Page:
For evaluation of the functional support of human HSCs and progenitors, 28 of
the best supportive stromal cell clones were selected. It was previously shown that
AGM-derived stromal cells have the ability to expand human HSCs.16 Kusadasi
et al. demonstrated that 19 of 100 cloned stromal cell clones supported long-term
proliferation of human CD34+ cord blood cells in vitro. However, only one cell line
was able to maintain HSCs in the absence of exogenous cytokines. We investigated
the coculture of human cord blood CD34+ cells with selected AGM stromal cell
clones in comparison with the reference cell lines MS-5 and OP9, under serum-con-
taining conditions in medium without cytokines, or in the presence of continuously
secreted thrombopoietin (TPO) following transduction of the stromal cells with a
TPO-expressing adenovirus (Ad-TPO). We have shown previously that the OP9/Ad-
TPO system is highly effective for extensive amplification of human cord blood
CD34+ cells, sustaining stem and progenitor cell activity for over five months with-
out significant cell senescence, as indicated by constant telomere length.22 Cocul-
ture of cord blood CD34+ cells on selected AGM stromal lines revealed early
cobblestone formation under most of the stromal cells, with release of nonadherent
hematopoietic cells into the suspension. Twenty-seven of 28 cell lines supported ex-
54ANNALS NEW YORK ACADEMY OF SCIENCES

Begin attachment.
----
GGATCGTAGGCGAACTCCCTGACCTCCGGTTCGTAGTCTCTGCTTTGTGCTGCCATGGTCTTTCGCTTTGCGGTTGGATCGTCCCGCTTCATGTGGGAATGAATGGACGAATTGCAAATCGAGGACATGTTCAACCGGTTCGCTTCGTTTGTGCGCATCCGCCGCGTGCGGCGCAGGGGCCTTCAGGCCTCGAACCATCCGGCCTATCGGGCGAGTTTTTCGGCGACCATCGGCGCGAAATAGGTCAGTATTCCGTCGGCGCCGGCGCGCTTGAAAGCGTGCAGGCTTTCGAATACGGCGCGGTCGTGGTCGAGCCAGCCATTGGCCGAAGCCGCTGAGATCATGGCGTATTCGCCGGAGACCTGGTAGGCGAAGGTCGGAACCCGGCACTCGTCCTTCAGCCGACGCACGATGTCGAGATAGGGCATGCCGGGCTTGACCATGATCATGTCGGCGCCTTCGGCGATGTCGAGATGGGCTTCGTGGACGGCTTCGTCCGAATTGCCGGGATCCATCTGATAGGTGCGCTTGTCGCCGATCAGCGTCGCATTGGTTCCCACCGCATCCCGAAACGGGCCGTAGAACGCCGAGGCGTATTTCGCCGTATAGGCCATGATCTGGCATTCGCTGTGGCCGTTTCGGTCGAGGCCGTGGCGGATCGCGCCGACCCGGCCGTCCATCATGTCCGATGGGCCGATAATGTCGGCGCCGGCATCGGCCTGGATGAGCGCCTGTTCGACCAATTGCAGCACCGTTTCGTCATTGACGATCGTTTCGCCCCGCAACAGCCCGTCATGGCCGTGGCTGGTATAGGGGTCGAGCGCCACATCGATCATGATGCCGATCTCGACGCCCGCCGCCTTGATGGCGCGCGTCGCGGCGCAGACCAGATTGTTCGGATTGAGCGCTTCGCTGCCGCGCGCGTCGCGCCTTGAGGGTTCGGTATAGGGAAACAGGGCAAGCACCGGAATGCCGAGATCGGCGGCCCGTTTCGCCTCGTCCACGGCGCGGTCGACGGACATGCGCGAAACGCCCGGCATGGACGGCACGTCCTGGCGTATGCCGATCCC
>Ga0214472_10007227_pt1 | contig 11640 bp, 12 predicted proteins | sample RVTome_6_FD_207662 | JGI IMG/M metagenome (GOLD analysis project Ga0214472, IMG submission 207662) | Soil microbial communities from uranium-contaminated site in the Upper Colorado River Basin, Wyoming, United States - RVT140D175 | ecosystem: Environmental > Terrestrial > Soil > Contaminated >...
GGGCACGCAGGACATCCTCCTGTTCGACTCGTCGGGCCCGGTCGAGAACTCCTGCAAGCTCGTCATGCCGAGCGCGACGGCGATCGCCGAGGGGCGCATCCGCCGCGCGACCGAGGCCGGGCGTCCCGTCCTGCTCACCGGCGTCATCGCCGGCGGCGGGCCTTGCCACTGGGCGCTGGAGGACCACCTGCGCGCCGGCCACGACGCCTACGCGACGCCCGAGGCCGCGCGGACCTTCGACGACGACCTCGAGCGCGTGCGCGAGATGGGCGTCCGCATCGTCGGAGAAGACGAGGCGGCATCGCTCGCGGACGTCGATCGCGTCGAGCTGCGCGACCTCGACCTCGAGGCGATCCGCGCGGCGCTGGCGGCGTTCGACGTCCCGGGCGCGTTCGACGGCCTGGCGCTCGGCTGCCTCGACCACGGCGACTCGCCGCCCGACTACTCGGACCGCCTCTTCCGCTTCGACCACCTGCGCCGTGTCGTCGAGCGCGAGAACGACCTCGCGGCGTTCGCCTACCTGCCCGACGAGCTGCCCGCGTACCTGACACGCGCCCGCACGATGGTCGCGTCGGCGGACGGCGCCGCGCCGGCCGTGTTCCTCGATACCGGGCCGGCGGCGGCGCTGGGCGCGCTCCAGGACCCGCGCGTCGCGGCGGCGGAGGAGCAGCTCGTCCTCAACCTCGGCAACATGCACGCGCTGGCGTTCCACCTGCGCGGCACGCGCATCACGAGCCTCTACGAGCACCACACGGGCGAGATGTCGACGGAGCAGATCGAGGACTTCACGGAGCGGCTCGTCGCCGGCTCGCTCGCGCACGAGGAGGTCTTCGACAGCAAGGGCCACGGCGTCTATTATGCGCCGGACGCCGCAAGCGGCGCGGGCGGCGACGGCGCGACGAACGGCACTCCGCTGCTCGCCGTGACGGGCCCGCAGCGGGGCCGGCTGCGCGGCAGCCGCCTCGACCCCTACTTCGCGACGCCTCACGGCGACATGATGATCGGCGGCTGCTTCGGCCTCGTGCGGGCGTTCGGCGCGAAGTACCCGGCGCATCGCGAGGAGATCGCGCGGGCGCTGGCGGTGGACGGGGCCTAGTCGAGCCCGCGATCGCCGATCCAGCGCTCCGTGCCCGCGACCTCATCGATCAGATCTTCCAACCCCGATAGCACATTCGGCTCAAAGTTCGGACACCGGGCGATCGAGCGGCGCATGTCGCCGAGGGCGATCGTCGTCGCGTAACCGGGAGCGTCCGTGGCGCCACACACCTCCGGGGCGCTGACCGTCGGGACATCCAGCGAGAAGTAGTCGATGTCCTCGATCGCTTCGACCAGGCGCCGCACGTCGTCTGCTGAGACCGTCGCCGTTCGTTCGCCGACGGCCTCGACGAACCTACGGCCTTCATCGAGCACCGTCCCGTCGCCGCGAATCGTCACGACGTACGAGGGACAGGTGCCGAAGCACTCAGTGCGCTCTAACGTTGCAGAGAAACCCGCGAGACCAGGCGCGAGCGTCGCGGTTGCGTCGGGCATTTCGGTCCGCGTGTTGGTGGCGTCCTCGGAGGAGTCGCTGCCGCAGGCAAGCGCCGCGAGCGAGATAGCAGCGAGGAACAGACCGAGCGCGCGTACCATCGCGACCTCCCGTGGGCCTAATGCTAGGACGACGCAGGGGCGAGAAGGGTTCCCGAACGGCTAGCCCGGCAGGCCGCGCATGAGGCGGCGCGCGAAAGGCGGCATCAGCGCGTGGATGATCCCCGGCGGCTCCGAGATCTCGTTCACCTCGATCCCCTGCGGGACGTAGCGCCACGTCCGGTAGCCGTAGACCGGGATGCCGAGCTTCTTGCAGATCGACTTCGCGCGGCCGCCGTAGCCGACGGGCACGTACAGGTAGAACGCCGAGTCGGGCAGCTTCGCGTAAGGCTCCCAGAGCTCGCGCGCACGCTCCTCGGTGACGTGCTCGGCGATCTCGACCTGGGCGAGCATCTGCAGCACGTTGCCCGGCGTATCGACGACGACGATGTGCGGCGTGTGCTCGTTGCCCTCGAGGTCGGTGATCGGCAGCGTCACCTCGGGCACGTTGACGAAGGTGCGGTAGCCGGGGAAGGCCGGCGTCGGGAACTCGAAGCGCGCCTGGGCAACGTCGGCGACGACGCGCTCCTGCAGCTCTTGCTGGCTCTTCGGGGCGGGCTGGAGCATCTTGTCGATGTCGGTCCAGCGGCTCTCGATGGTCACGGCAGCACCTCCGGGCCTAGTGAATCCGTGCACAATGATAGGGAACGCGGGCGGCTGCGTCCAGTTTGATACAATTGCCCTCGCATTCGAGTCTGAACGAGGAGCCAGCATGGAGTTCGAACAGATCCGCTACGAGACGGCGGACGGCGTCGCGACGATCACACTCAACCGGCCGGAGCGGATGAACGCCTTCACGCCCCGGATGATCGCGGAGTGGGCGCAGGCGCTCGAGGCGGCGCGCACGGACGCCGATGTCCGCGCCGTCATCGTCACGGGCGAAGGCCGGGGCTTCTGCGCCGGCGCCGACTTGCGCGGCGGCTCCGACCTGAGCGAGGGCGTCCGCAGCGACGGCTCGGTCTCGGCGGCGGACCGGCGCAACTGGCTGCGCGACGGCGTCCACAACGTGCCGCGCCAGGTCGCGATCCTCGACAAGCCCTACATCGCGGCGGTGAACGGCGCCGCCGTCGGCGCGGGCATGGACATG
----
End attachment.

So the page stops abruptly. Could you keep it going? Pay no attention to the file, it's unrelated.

pansion or maintenance of cord blood cells. Expansion rates of 50- to 100-fold were
observed after 4 weeks of coculture. Progenitor cell assays of four selected lines
demonstrated expansion of early and committed progenitors in this period, compa-
rable to expansion on OP9/TPO or MS-5. Generation of CFU-Mix, the immature
multipotential progenitors, was sustained until week 5 of coculture. In addition, we
assayed secondary cobblestone formation at week 5 of coculture. The production of
week-5 CAFC in human CD34+ ex vivo expansion cultures has been shown to be in-
dicative of the presence and quantity of in vivo repopulating HSCs, as measured us-
ing the quantitative nonobese diabetic/severe combined immunodeficiency (NOD/
SCID) mouse xenotransplant model.23,24 Cobblestone formation was present in the
four stromal line cocultures, comparable to the reference stromas MS-5 and OP9.
For one of the supporting cell lines, AGM-S2, we also investigated the effect on
human reconstituting hematopoietic stem cells before and after the coculture in the
NOD/SCID transplantation assay. When 2 × 104 cord blood CD34+ cells cocultured
with AGM-S2 cells for 4 weeks were transplanted into irradiated adult NOD/SCID
mice, human CD45+ cells were found (in 29%) in the bone marrow MNC fraction of
the recipient mice, as determined by flow cytometry.
Effect of AGM Stromal Cell Lines on Hematopoietic Differentiation of Murine
Embryonic Stem Cells
Totipotent undifferentiated murine ES cells can be differentiated into hematopoi-
etic cells using a sequential stromal coculture system based on the macrophage col-
ony-stimulating factor (M-CSF)–deficient OP9 stromal cell line17 With human ES
cells, the OP9 cell line and the BM stromal cell line S17 can also induce production
of CD45+ hematopoietic cells.18,25 We evaluated 10 AGM stromal cell lines for their
capacity to induce hematopoietic differentiation of murine ES cells with or without
additional TPO, using a sequential OP9 coculture. After 10 d of sequential coculture,
hematopoietic cells were found in the supernatant and cobblestone areas formed
beneath the stroma. After transferring the supernatant onto fresh AGM stroma,
expansion of hematopoietic cells as well as secondary cobblestone formation was
achieved. Immunophenotyping of day 18 cultures revealed a marked production of
CD45+ hematopoietic cells. In addition, early B cell differentiation with a B220-
positive fraction was detected.
Genetic Characterization of Supporting Lines